Memory Monday, Week 14


1936 Rolls Royce, Victoria, B.C.

June 1978 — We spent two very full days in Victoria, and I’m certain we still missed a lot of great sights there.  The Rolls Royce shown above was parked near the Royal London Wax Museum (which sadly, I just learned, was closed in September 2010); we didn’t pay to go inside, but I was entranced by the figure of a young Queen Victoria standing proudly in the lobby — so much so that my dad agreed to return the next day just to take a picture of her (his photo turned out a bit dark, so the image below is one that I took myself the following year). I also managed to snag a copy of the wax museum’s Souvenir Guide Book before we left.



Tourist buses wait curbside

Most of Friday was spent exploring the magnificent Provincial Museum. The highlight for me was the modern history floor — the 1920s were brought to life with cobbled streets and a variety of shops, including a blacksmith, a garage, and a telegraph office. There was also the Roxy Theater, running silent comedies. On other floors we learned about the native Indians, Captain Cook’s voyages, and the history of coal mining, complete with a Cornish water wheel.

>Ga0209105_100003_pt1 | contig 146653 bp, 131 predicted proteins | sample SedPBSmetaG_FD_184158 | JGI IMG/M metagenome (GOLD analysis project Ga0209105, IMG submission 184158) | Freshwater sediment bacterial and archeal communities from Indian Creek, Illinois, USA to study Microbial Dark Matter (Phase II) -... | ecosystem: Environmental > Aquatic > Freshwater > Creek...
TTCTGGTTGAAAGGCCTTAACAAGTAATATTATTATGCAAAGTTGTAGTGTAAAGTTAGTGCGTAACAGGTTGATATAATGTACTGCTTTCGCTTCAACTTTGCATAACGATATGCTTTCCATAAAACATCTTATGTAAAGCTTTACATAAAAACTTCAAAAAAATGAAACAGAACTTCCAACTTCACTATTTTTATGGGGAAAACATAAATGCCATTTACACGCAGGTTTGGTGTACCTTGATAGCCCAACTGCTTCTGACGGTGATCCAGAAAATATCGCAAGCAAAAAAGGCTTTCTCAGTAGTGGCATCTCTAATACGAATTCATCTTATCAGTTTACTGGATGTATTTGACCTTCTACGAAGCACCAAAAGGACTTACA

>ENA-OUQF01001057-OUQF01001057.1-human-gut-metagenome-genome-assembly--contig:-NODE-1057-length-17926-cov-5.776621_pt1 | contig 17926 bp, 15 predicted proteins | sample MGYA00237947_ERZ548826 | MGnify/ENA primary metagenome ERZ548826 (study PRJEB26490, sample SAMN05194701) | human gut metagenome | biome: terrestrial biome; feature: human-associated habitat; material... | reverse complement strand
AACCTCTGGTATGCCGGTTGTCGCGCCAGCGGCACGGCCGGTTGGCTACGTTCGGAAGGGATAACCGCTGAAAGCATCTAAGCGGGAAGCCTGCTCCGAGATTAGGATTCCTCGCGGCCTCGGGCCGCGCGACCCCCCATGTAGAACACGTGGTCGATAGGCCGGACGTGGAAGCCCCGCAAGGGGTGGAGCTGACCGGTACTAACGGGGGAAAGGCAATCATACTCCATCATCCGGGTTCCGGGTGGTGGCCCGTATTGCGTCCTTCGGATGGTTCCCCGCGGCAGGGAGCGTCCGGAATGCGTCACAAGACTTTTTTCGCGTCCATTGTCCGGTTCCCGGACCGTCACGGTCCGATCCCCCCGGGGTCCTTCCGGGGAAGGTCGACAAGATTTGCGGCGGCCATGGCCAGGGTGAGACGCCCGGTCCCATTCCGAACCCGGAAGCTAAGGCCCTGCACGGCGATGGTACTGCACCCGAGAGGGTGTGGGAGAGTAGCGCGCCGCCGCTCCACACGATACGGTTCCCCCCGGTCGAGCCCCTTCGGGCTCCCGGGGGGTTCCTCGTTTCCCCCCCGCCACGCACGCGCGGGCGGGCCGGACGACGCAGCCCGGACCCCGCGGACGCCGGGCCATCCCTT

Very near the Provincial Museum was the Parliament Building; we were treated to a 30-minute tour by a young man named Colin Stewart. We ventured into the lobby of the wonderfully impressive Empress Hotel only very briefly — as I wrote in my travel journal, “it was so fancy and beautiful, and we were in our camping gear.”

On Saturday we walked over to Ogden Point to visit the two Japanese sailing ships we had seen from the ferry, the Nippon Maru and the Kaiwo Maru. They were there to help celebrate the British Columbia Captain Cook Bicentennial.


Although we missed out on a chance to board the ships, we did meet one of the crew members — his name was Tadao Ikenobi, and he was a ship’s carpenter. He told us he was from outside Tokyo and had three children. He enjoyed listening to my dad practice his Japanese (from his time stationed in Japan during the early 1950s); before parting, we exchanged addresses, and our new Japanese friend told us he would expect a Christmas letter.


Our next stop on the trip was The Butchart Gardens, and I’ll share that with you next week!

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